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affordances of nomadic work: malleability, privacy, and instant sociality. Also, I conduct a comparison of typical places in nomadic work along those affordances indicated that we need to broaden our understanding of the concept ‘workplace’. These findings demonstrate that – paradoxically – when studying location-independent work, it is essential to take place into account. Also, my findings emphasize that workplaces are not predetermined but rather emerge from the interactions of the worker with the environment.
In the second study (chapter 3), I examine how a workplace configuration – an individual worker’s arrangement of workplaces in a particular combination – shapes their work relationships, and particularly how employees cope with a radical change to their workplace configuration. I investigate this through a qualitative study at a global technology company which decided to close its corporate office temporarily while continuing business as usual. I find that when employees changed from a co-located to a distributed setting, their closest relationships intensified, whereas their more removed relationships diluted. However, through interviews and video data, I also find that they cope with the loss of the office by reconfiguring around new physical and digital centers. These findings demonstrate that when studying the impact of places on relational outcomes, it is essential to take a broader perspective beyond a single work location and account for the difference between relationship layers.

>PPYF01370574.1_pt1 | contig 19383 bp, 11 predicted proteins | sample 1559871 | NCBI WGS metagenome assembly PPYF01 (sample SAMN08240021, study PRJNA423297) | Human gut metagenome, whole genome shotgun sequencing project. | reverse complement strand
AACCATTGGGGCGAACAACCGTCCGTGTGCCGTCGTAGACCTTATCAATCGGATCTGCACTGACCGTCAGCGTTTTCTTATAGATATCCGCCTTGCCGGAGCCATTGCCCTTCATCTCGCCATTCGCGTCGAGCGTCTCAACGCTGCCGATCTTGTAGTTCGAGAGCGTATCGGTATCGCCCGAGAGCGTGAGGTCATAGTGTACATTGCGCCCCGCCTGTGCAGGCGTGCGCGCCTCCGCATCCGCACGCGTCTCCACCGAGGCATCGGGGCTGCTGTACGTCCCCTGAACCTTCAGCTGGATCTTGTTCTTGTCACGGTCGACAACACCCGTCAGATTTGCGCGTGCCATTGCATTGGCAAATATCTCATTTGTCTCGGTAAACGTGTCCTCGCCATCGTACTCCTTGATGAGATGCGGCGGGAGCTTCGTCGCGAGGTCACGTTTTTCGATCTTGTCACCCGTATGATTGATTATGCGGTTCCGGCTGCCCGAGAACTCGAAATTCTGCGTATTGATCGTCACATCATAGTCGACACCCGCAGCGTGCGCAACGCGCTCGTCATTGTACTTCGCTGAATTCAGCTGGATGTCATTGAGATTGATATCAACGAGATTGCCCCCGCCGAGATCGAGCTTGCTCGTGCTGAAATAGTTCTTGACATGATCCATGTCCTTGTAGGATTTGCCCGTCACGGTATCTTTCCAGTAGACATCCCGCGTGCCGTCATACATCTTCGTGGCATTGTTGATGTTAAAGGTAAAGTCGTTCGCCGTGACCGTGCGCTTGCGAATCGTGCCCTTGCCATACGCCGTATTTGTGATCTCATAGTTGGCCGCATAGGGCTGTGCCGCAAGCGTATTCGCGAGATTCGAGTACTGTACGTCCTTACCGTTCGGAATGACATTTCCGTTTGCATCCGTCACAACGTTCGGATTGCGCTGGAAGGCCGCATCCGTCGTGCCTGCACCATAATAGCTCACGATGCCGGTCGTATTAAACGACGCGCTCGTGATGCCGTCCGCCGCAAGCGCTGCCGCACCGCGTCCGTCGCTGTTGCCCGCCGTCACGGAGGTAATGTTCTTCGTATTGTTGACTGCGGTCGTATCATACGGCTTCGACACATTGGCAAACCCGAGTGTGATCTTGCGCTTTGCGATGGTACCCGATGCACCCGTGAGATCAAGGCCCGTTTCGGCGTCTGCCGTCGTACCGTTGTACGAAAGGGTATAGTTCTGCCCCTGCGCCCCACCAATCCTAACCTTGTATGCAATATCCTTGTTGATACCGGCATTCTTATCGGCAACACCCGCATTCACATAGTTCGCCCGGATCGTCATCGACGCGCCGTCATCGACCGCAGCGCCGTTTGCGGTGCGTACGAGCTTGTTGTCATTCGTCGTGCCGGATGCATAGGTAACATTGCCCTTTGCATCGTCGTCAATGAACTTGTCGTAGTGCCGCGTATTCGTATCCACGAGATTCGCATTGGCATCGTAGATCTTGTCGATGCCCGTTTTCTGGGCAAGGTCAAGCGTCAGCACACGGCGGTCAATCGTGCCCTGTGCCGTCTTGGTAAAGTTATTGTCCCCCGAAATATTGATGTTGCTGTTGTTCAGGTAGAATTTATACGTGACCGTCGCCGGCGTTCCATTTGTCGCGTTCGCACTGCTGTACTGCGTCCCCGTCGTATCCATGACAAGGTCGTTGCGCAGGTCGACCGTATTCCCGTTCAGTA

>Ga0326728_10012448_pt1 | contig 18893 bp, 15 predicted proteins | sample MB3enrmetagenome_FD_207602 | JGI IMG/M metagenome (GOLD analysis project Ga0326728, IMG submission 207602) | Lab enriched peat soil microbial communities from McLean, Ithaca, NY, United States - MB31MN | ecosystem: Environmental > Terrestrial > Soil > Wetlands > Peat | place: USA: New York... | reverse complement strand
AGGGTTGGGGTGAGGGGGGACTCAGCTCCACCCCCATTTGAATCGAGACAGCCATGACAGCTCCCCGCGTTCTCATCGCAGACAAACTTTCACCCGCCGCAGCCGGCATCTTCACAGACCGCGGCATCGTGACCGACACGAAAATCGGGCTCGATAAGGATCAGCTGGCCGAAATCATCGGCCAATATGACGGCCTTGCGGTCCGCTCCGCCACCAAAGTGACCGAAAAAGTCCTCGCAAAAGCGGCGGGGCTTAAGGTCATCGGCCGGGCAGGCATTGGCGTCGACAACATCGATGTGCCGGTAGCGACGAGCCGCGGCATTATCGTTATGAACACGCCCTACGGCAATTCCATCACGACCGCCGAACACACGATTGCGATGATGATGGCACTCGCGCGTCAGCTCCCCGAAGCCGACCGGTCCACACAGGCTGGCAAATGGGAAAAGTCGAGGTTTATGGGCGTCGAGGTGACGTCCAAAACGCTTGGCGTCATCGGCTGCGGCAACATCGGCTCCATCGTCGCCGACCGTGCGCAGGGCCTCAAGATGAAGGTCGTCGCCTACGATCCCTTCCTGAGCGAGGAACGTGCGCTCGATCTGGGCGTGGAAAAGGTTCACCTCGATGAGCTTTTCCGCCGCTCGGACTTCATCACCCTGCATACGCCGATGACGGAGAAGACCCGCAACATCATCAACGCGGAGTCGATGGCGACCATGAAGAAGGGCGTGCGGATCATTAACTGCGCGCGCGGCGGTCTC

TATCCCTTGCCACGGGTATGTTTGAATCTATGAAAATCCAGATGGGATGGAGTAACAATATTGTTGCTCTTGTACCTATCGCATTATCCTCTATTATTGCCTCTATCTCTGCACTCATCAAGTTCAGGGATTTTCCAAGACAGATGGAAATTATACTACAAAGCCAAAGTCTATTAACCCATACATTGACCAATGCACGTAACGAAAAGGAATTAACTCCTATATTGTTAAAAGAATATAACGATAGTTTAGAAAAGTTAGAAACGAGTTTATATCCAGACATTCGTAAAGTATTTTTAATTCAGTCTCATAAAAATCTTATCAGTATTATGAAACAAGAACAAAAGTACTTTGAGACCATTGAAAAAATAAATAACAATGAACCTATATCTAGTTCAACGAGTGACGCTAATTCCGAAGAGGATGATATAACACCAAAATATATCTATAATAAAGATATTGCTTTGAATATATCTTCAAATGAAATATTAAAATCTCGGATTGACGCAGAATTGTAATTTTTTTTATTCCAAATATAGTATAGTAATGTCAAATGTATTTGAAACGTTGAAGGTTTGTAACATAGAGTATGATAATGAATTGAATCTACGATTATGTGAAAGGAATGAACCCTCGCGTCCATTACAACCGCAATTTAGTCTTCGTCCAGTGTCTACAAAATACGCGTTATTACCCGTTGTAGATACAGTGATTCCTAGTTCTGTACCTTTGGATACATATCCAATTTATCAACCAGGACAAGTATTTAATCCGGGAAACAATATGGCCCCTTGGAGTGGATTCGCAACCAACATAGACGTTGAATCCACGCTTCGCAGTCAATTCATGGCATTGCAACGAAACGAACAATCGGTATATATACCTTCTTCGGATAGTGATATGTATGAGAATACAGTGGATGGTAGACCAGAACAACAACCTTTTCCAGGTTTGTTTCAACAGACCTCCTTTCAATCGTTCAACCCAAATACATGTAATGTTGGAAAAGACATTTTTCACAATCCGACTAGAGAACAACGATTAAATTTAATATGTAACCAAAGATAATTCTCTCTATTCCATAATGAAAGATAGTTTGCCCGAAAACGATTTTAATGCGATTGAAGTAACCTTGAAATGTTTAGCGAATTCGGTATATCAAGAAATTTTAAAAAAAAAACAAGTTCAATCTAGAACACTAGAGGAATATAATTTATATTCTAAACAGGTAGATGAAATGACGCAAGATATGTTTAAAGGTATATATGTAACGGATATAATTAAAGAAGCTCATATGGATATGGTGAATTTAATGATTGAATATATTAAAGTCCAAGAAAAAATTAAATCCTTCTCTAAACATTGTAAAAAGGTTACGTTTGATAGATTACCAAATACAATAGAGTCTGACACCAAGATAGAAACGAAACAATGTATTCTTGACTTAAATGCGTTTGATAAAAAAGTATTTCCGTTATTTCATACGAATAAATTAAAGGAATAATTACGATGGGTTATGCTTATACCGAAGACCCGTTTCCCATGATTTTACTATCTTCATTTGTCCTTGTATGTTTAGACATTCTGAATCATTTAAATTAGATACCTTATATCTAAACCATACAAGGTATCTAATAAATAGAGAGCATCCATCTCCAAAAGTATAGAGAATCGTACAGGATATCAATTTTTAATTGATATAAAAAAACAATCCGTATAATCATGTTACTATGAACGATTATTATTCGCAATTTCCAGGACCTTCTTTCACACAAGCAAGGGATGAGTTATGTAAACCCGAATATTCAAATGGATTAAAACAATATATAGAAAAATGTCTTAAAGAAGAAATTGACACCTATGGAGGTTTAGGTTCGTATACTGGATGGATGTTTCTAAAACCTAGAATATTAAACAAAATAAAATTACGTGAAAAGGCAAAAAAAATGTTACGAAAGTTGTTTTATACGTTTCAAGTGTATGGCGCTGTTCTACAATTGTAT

In the third study (chapter 4), I tested the relationship between the office characteristic of workplace transparency and innovative behaviors. Open offices are characterized by transparency, but the literature on open- plan offices has primarily treated this spatial characteristic as context. I propose to draw on the concept of transparency (access to work-related information) to better capture how this spatial characteristic of the open office affects innovative work behavior (i.e., idea sharing and idea implementation). I hypothesize that access to information (workplace transparency) about other worker's presence, behavior, expertise, and responsibilities is central to worker’s idea sharing (interactions to exchange

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